No registration fee required. List of available lodging will be provided, along with other information, to those selected.

Fort Ticonderoga Seminar on the American Revolution
September 19-21, 2025

In 2025, Fort Ticonderoga continues our multi-year commemoration of the 250th anniversary of the American Revolution. Fort Ticonderoga seeks to explore both the local and global events of the Revolutionary War, through new exhibits, programs, and our innovative REAL TIME REVOLUTION™ interpretive experience.

In 2025, the museum’s rotating exhibition, A Revolutionary Anthology, will display more material from Fort Ticonderoga’s unparalleled collection to explore the breadth of the revolutionary experience through its material culture. Begun in 2024, the contents of this exhibition change annually to reflect a series of interpretive themes focusing on aspects of the Revolutionary era, its participants, events, and repercussions.

The 2025 installation explores the theme of Subjects, Citizens, Service. The Revolutionary War was the longest armed conflict in American history until the 20th century, and war shaped all the nations involved. Existing armies expanded and new armies sprung into being, calling thousands directly into military service. People on both sides of the Atlantic made decisions when, and if, to enter the military, and many millions of others had loved ones, friends, or family members who served on all sides of the conflict in various ways. Terms of service varied based on culture and politics and evolved during the war in ways that shaped how nations and individuals understood and interacted with military service in ways that still have meaning today.

The Fort Ticonderoga Museum seeks proposals for our 21st annual Seminar on the American Revolution. We encourage papers from established scholars, graduate students, and others related to the theme Subjects, Citizens, Service, and are especially interested in papers that engage with the variety of interactions between people and military institutions across the Revolutionary world.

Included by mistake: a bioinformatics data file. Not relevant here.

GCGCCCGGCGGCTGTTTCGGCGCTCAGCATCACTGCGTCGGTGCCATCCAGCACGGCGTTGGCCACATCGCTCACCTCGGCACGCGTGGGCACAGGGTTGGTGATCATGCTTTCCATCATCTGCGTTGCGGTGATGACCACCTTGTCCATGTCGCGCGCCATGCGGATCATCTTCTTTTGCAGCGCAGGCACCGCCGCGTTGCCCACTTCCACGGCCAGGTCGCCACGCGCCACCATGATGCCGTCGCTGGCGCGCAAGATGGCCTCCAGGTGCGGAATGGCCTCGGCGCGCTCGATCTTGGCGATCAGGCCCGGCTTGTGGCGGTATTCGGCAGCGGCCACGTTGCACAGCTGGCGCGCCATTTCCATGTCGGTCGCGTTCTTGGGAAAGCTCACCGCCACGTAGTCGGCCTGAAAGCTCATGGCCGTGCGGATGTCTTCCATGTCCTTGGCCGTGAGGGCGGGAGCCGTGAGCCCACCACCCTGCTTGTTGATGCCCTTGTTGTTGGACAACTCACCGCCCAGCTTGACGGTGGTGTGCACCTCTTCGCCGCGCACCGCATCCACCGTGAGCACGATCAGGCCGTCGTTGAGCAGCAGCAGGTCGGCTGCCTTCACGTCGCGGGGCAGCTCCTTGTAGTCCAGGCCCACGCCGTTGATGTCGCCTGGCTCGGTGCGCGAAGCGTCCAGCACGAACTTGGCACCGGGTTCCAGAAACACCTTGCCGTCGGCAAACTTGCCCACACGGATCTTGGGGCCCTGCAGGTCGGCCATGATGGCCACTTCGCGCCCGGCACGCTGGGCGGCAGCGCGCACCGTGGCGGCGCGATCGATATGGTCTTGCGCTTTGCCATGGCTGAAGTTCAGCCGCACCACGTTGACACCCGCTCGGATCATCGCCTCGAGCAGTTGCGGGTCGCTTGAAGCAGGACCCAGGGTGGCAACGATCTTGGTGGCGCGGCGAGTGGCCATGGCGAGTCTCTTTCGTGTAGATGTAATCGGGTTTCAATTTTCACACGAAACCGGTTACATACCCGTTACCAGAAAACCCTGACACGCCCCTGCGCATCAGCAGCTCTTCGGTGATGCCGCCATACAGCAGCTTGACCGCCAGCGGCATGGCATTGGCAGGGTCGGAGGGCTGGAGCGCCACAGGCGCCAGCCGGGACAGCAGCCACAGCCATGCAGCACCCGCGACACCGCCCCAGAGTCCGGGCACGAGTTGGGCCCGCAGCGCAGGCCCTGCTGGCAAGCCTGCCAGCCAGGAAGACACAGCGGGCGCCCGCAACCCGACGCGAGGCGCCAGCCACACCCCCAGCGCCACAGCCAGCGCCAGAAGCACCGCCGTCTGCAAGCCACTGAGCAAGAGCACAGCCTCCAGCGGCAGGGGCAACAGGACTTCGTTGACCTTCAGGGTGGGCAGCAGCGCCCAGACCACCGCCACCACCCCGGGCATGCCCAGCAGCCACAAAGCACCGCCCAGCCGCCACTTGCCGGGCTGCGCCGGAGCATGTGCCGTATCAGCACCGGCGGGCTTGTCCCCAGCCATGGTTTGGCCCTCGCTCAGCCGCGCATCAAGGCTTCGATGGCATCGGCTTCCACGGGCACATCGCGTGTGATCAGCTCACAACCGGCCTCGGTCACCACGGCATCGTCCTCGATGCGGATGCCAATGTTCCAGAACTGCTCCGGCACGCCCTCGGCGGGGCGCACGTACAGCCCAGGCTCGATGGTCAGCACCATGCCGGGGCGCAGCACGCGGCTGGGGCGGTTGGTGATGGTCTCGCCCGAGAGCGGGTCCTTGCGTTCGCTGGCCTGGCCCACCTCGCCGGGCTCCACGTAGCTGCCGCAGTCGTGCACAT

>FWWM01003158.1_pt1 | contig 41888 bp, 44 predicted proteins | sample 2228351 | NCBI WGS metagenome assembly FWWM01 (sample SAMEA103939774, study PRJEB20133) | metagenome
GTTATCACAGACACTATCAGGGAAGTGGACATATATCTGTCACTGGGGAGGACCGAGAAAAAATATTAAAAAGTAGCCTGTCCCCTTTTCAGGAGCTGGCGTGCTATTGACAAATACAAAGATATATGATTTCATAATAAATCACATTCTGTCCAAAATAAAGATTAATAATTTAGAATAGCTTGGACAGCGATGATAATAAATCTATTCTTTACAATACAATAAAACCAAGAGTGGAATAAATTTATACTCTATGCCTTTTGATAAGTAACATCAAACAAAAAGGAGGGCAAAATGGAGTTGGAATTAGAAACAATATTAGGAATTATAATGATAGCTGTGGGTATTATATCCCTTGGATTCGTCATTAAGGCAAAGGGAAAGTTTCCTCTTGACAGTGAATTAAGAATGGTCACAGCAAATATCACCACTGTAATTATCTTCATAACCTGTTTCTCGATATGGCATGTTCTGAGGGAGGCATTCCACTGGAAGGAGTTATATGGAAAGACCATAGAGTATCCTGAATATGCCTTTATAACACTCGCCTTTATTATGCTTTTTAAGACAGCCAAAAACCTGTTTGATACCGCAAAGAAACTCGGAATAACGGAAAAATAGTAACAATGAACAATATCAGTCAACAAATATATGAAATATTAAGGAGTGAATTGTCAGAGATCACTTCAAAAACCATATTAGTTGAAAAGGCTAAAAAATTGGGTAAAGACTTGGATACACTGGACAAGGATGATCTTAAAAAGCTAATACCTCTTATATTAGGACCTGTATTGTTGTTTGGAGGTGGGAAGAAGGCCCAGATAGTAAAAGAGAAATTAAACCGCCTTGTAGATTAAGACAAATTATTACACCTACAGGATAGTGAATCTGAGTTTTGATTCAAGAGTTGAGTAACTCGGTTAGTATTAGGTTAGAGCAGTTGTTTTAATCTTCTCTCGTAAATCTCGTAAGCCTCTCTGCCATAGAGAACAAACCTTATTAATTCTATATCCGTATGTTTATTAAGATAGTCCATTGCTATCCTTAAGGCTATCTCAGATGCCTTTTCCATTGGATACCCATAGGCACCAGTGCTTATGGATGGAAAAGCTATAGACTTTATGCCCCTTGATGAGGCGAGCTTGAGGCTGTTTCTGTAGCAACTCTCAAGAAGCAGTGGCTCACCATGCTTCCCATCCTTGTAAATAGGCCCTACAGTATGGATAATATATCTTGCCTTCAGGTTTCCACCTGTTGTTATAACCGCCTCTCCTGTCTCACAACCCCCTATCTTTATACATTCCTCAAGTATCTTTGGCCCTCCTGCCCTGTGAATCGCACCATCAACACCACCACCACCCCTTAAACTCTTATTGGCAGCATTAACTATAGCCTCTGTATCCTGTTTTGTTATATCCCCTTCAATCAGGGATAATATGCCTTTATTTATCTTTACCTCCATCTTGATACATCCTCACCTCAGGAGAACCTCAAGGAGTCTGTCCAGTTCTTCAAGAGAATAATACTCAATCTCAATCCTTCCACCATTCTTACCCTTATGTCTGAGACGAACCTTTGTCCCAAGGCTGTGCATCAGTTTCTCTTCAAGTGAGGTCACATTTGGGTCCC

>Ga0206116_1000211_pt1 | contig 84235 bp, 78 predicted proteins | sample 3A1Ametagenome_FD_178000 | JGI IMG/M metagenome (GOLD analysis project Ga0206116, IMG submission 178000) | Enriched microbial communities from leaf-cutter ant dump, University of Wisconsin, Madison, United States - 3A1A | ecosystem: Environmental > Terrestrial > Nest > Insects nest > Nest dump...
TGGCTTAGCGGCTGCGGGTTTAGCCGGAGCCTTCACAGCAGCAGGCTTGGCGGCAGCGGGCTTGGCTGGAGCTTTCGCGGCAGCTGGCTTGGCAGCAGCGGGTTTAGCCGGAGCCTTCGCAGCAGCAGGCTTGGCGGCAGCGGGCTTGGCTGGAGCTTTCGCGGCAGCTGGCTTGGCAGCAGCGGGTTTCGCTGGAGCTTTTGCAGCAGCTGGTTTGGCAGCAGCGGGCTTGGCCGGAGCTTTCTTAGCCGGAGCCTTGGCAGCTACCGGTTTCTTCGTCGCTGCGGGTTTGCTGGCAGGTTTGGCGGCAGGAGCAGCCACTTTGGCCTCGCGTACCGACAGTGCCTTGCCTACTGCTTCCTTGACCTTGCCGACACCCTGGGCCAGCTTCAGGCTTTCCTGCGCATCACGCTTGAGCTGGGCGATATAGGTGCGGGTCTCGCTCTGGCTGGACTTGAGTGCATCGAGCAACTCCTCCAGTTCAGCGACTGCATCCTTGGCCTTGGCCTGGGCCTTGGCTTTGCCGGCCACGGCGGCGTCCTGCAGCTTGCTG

Sessions are 30 minutes in length followed by 10 minutes for audience questions. Fort Ticonderoga may provide speakers with partial travel reimbursement. Please submit a 300-word abstract and CV by email by September 30, 2024, to Richard M. Strum, Director of Academic Programs:

The Second World War Research Group, North America (SWWRGNA) is dedicated to promoting scholarly work on the long global Second World War. We have some slots open for chapter- or article-length (unpublished) work to present at our monthly Zoom reading group in 2024-2025. Those who are interested in presenting or who would like to join the SWWRGNA should contact the co-directors Mary Kathryn Barbier and Jadwiga Biskupska at All topics and methodologies on the history of the war, and graduate students, independent, and military-affiliated scholars are always welcome.


War College of the Seven Years’ War at Fort Ticonderoga
May 16-18, 2025

2025 marks the 250th anniversary of the year when war broke out once again across North America, eventually evolving into the American War of Independence. Twenty Years earlier another conflict had begun, also beginning in America that led directly to the war for American independence. The global Seven Years’ War reshaped political geographies, military practice, and alliances from Massachusetts to Manila. To explore the events of that conflict, and their repercussions including the later American Revolution, Fort Ticonderoga seeks proposals for papers broadly addressing the period the Seven Years’ War for its Twenty-Ninth Annual War College of the Seven Years’ War to be held May 16-18, 2025.

We seek new research and perspectives of one of the most important military and political events of its era, covering a diverse range of topics and perspectives from across the global Seven Years’ War. We welcome paper proposals from established scholars in addition to graduate students, museum professionals, and others that relate to the origins, conduct, and legacy of the Seven Years’ War. We are especially interested in topics and approaches that engage the international quality of the conflict as well as representing the variety of peoples and places involved.
We welcome interdisciplinary approaches and perspectives covering the period from at least the 1740s to the 1760s. Papers may include or engage:
·      Material Culture
·      Biographical Analysis
·      Campaign Histories
·      Archaeological Investigations
·      Cultural, Social, and Political Ramifications
·      Indigenous Populations